Because remember back in the beginning, folks? That actually worked. When you first started using your drug of choice (be it alcohol or whatever), it worked like magic! You just used a bit of it and suddenly it erased all of your problems! It made you happy, regardless of your current mood. It even worked if you were having a bad day.
Over time this stops working so well. It stops working well because we abuse the stuff and it becomes our new normal. We are used to being drunk every day so it is no longer a treat for us. There is no way to be happy again by drinking unless you sober up for a week or so first. Then you can have one fun hour or two while getting drunk again “for the first time in a week.” Suddenly it will seem like fun again, but only for an hour or so. Really, if you don’t believe this, measure it some time! Your happiness is incredibly short lived with alcoholism and drug addiction. Our denial allows us to see past that and believe that our drug makes us happy for longer.
So my final revelation before I got into recovery was this:
“Alcohol no longer does what I want it to do for me. It has stopped working, and in the future it will stop working again. In fact I can see that if I continue to drink every day, I will only have mere glimpses of happiness with booze. It will never be a party every day like it used to be. It will never be fun again 24/7. It has become mostly misery, and there is no going back. So I can either accept this misery, or I can try to change my life.”
That was how I finally broke through my own denial. I glimpsed the future in a moment of clarity, and saw that I would never really be happy if I continued to drink.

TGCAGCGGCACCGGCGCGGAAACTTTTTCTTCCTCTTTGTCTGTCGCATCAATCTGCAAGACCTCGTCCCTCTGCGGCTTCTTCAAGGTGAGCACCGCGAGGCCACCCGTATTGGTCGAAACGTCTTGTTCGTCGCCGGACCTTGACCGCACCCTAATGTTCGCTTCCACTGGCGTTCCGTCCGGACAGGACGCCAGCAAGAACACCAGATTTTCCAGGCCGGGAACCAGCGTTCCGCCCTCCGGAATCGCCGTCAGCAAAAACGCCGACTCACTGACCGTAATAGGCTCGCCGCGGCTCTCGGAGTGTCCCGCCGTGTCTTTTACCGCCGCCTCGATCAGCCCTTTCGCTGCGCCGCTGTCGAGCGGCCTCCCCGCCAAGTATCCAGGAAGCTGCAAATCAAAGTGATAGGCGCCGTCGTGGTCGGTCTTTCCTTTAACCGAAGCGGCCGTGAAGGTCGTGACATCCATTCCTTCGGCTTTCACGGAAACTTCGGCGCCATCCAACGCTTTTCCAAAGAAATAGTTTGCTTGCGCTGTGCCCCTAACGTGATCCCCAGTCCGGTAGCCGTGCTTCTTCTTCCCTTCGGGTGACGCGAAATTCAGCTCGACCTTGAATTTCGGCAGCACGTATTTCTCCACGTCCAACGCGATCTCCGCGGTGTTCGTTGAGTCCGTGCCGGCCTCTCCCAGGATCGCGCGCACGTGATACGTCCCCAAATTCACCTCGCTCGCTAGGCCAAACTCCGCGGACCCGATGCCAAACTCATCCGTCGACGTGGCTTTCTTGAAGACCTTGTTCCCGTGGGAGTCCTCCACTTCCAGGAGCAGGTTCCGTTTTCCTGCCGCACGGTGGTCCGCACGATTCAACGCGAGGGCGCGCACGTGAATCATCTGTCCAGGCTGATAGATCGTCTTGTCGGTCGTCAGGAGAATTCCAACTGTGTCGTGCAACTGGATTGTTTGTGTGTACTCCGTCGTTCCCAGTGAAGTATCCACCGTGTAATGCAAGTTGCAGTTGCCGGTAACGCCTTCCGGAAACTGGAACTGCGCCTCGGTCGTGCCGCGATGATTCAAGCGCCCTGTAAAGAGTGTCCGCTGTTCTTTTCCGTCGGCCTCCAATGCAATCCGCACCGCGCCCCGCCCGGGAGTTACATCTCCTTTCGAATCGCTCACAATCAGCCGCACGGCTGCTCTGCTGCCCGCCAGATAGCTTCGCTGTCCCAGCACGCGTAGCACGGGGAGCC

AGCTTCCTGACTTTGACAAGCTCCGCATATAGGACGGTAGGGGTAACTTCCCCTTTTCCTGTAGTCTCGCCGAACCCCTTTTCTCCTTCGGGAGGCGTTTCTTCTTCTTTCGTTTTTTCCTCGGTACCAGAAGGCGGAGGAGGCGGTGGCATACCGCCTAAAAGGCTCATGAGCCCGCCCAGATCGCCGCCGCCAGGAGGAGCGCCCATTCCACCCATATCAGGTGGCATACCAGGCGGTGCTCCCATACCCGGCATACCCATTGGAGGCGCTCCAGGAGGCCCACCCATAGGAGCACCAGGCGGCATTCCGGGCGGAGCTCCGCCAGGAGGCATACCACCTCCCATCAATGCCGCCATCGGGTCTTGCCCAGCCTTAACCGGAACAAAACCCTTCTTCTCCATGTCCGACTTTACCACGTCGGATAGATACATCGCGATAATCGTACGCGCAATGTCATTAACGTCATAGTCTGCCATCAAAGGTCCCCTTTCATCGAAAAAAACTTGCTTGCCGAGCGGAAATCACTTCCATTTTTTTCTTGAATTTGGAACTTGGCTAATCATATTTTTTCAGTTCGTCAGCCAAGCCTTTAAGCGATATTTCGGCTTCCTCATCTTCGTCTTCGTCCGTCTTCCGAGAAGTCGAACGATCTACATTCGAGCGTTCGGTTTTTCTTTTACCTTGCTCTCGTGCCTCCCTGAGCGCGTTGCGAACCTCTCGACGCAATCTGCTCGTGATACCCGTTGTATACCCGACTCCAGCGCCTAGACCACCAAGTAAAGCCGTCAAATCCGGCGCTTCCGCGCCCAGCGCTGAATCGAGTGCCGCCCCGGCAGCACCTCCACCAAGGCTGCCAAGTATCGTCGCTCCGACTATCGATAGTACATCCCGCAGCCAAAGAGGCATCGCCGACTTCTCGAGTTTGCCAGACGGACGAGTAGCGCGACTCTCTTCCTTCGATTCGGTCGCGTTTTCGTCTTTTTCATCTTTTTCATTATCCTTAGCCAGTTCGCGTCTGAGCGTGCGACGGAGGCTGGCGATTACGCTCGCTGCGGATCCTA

Why denial is more comfortable than making a tough change
Now we all know what it means to give up drinking or drug addiction. You have to relinquish total control of your life, which is a smashing blow to the ego. It takes real guts to go through with this kind of change. It is not an easy change to make by any means.
And this is exactly why denial persists so much. Living in denial is easier than making the hard changes.
Living in denial is like being on a treadmill or a hamster wheel. You are constantly jumping through hoops (mostly mentally) in order to justify your addiction to yourself. If you keep doing this then eventually it becomes second nature to you and you no longer have to try very hard in order to do it. You just naturally defend your alcoholism out of habit. At some point, you make a decision that you have given your drinking the “OK” in your own mind, and if anyone attacks you about it you are going to defend yourself rather than examine your drinking. Mentally you drew a line in the sand and decided that you were sick and tired of people questioning your drinking and so you were just going to defend that drinking without hesitation.
We make this decision like this because it is easier than facing the truth. It is easier to defend our drinking and rationalize it away than to engage in self examination. This is especially true in cases of low self esteem, because then the person will be really against looking deeper into their own issues. If you want to get to the core of your drinking then you have to look inward and get really honest with yourself. Most people are not willing to do this. Therefore, denial persists.
How we can break through our denial to make positive changes
The best way to break through your denial is to simply recognize it for what it is.
Start measuring. In order to do this you are going to need to increase your awareness. Force yourself to start paying attention to your life more closely.
If you are completely oblivious to all consequences in your life then obviously nothing can ever change. Why would you make a change if you are not aware of any problems? Therefore you need to become aware of the problem so that you can see and understand a need for change.